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Singapore companies lagging in upskilling offerings; white-collar staff say they lack expertise to do job well: reports

SINGAPORE employees are aware they need to upskill but believe their companies are not providing enough learning and development (L&D) opportunities, according to a survey by professional network LinkedIn.

The survey found that two in three Singapore professionals feel daunted by the pace of change in their industries. But only 17 per cent are very satisfied with their company’s L&D offerings and more than two in five have left a firm that didn’t deliver on this front.

Survey respondents said time (57 per cent) is the most significant barrier to L&D activities at work. Although cost, accessibility, access to resources and general level of interest in the content also play a role.

The LinkedIn's Future of Skills 2019 Report said both employees (62 per cent) and L&D professionals (54 per cent) in Singapore see soft skills as important in determining career progression - particularly so in a technology dominated world where ‘unique human talent’ such as creativity, critical thinking and problem-solving will play an even more vital role.

Organisations’ concerns around the talent crunch is largely driven by the lack of available skills and skills instability, with two in five L&D professionals feeling very confident that their organisations are able to help employees prepare for the future of work, said LinkedIn.

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The top three rising skills on LinkedIn are blockchain, workflow automation and human-centred design, and they feature more prominently in Singapore than in other Asia-Pacific countries. Rising skills are those which saw exponential month-on-month growth in listings by members over the five years from January 2014 to December 2018.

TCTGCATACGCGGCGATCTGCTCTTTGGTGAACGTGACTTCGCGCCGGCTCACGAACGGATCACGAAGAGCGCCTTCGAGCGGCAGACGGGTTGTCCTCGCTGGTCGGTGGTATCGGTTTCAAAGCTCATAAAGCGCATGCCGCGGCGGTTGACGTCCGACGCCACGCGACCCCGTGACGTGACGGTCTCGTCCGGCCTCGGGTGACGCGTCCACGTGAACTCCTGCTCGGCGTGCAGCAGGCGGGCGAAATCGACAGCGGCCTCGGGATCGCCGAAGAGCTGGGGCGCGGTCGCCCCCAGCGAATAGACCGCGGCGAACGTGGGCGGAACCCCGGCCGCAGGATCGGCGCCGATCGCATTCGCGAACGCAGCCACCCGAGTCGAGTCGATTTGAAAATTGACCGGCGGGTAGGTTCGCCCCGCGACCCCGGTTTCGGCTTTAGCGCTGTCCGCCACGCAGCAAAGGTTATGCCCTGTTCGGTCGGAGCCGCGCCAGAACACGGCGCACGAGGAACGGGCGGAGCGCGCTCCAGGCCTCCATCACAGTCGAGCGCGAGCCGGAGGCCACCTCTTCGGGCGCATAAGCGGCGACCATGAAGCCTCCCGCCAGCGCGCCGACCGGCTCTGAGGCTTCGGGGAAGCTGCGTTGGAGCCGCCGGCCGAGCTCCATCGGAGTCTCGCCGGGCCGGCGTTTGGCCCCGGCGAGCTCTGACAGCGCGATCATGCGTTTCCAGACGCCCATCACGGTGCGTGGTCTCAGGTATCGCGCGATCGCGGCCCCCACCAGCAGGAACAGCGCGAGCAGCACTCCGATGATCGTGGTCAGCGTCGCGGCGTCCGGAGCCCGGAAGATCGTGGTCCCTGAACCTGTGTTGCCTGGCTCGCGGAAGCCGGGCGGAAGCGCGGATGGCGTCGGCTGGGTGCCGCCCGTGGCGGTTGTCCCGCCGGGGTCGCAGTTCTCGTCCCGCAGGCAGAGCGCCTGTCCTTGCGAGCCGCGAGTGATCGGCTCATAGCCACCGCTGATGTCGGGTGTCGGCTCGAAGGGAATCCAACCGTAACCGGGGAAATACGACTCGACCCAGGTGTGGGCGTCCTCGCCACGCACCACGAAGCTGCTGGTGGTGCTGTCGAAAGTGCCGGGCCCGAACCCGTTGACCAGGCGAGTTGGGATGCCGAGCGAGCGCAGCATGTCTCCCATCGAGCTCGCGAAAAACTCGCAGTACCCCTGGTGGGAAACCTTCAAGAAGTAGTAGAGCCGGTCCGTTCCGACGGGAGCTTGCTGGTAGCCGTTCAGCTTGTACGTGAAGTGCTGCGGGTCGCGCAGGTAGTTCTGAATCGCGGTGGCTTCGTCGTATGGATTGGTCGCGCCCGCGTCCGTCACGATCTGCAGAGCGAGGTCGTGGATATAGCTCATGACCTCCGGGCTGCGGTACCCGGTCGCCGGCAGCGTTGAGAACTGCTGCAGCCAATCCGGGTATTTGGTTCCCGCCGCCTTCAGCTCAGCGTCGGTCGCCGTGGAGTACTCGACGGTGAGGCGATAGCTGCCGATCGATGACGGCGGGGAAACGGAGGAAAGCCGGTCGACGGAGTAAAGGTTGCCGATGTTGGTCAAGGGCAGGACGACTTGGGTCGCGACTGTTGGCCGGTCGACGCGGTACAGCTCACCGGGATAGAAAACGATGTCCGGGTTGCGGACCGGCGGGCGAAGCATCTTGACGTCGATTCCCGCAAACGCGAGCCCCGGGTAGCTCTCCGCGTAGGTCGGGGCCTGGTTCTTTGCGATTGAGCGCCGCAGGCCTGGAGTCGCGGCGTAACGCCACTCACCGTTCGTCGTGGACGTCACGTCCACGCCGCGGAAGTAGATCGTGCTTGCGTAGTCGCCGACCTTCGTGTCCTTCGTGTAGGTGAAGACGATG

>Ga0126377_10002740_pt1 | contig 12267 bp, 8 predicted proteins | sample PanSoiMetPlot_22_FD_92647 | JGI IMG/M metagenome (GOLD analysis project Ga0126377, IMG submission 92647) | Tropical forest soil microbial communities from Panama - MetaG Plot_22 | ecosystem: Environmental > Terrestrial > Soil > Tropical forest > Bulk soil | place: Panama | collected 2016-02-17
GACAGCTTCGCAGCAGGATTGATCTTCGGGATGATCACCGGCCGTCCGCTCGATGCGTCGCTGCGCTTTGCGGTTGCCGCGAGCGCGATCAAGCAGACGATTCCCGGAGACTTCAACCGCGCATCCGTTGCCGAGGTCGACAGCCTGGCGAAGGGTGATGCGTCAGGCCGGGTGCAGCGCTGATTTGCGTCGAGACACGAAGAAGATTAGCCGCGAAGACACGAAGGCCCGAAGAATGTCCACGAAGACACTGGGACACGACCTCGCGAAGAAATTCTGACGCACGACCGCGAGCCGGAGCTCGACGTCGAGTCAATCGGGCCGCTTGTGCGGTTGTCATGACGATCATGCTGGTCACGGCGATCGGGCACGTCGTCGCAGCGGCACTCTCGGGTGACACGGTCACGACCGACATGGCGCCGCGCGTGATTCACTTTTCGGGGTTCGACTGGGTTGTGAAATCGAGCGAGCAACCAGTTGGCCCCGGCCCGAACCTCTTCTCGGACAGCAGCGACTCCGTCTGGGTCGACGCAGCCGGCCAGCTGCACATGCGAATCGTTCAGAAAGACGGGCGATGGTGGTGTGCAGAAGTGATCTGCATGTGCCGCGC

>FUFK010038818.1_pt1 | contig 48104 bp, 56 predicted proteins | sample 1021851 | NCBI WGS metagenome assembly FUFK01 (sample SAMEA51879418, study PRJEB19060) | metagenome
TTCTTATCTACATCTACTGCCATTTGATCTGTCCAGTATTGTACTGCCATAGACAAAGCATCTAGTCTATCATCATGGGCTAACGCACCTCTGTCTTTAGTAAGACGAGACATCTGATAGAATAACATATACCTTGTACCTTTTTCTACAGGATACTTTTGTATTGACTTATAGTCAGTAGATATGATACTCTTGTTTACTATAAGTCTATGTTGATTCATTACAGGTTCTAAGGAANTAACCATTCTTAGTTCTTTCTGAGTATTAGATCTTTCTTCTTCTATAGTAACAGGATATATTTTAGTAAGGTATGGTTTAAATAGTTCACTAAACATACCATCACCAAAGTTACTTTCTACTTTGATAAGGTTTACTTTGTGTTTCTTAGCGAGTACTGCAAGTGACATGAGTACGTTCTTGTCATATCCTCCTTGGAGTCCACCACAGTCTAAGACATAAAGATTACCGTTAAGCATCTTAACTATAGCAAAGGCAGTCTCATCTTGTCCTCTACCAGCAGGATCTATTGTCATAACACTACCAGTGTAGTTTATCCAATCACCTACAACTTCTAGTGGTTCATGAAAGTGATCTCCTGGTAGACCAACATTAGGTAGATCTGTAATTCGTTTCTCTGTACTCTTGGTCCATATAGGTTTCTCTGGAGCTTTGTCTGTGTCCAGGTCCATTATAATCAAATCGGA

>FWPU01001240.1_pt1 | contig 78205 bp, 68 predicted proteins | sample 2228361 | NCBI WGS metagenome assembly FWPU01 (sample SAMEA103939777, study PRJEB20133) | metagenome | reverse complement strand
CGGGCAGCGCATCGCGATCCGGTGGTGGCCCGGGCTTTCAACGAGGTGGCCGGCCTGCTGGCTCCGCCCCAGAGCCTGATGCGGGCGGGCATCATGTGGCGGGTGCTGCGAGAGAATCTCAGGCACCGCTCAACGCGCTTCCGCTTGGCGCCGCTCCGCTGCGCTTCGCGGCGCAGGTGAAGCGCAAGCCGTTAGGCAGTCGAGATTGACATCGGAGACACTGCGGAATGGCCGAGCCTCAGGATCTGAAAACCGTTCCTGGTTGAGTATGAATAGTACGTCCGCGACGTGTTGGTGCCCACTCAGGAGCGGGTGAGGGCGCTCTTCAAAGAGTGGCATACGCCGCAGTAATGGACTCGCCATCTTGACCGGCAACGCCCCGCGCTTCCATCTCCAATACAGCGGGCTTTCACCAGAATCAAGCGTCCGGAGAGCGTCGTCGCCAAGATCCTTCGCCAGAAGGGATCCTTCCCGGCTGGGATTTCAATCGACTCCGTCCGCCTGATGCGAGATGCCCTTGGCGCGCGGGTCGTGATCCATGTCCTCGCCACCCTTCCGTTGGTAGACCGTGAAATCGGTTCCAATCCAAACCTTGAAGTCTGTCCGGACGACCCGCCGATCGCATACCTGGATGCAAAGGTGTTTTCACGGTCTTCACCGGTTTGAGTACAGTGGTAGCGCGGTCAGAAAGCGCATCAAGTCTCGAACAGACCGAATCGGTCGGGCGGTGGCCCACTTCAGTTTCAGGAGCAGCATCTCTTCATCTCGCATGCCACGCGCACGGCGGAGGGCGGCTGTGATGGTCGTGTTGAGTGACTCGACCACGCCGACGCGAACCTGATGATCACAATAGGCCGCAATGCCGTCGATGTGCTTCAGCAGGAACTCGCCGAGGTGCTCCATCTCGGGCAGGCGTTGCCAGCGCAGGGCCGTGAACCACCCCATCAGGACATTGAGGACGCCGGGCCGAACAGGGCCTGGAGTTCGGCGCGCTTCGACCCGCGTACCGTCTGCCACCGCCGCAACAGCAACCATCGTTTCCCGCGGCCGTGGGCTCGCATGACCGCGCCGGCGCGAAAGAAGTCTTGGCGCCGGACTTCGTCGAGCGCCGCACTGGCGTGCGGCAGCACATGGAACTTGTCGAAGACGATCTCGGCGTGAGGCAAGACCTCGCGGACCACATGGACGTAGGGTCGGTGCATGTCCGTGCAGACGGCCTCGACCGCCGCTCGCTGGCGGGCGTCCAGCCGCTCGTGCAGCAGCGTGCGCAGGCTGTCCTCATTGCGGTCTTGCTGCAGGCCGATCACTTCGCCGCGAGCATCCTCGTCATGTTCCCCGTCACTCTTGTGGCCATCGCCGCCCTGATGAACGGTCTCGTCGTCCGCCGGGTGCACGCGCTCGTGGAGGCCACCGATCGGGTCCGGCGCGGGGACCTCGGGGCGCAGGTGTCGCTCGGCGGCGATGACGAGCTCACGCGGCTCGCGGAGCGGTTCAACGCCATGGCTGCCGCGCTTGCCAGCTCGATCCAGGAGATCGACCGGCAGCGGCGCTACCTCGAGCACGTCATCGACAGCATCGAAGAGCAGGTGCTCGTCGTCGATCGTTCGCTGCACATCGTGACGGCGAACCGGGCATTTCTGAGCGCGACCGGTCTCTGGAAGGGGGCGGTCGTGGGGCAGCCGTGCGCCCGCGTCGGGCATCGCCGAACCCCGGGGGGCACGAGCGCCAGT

"These skills may be nascent now but will potentially see wide-scale adoption in the future," said the report.

Organisations are also competing for those equipped with these skills, with such candidates receiving three times as many private LinkedIn messages from recruiters as the average user in the region, said the report.

Feon Ang, vice president for talent and learning solutions, Asia Pacific, LinkedIn, said organisations need to embrace a culture of learning to remain resilient amidst a rapidly changing workforce.

"At the same time, employees need to be empowered and motivated to learn on their own terms, given difficulties in finding time and accessing opportunities," added Ms Ang.

Concurring with LinkedIn's report, separate research commissioned by Singapore-based networking and mentorship startup Tigerhall found that 74 per cent of white-collar workers feel they lack the expertise needed to do their job well.

Out of those that felt ill-equipped, 78 per cent held university degree level education and 69 per cent had a Masters degree, raising serious questions about the content and value university degrees, Masters and adult courses are providing, said Tigerhall.

As to what was lacking, survey respondents were split equally between soft skills such as managing people, negotiation or presenting and job role specific skills such as digital marketing, financial modeling, and agile methodologies.

As a result of their lacking skills and knowledge, 56 per cent said they have made mistakes at work and are not performing at the required level. 43 per cent feel unhappy at work and a further 25 per cent want to leave their current job.

"It’s not just the content which is out of touch in most existing education settings but where the knowledge is transferred from. You have to ask yourself, 'Should I be learning from someone who hasn’t ever achieved what I want to achieve, someone who has been out of the industry for years, or do I want to learn from professionals who are at the top of their game in the corporate world with a proven track record of success?'" said Tigerhall CEO Nellie Wartoft.

LinkedIn's report surveyed 4,136 employees and 844 L&D professionals across Australia, India, Japan and Singapore, and identifies the top 10 rising skills of LinkedIn members in the region over the last five years by looking at the skills listed by members with the highest month-on-month growth.

It also conducted a deep dive into employees’ readiness to tackle the future workforce and how L&D professionals are responding to the skills transformation.

Tigerhall's research was commissioned by the company and conducted by an independent third party, surveying 1000 white-collar workers based in Singapore during May 2019.

The research criteria was white-collar workers aged between 21 to 60 years old. Demographic quotas were set by age and gender to represent the Singapore population.

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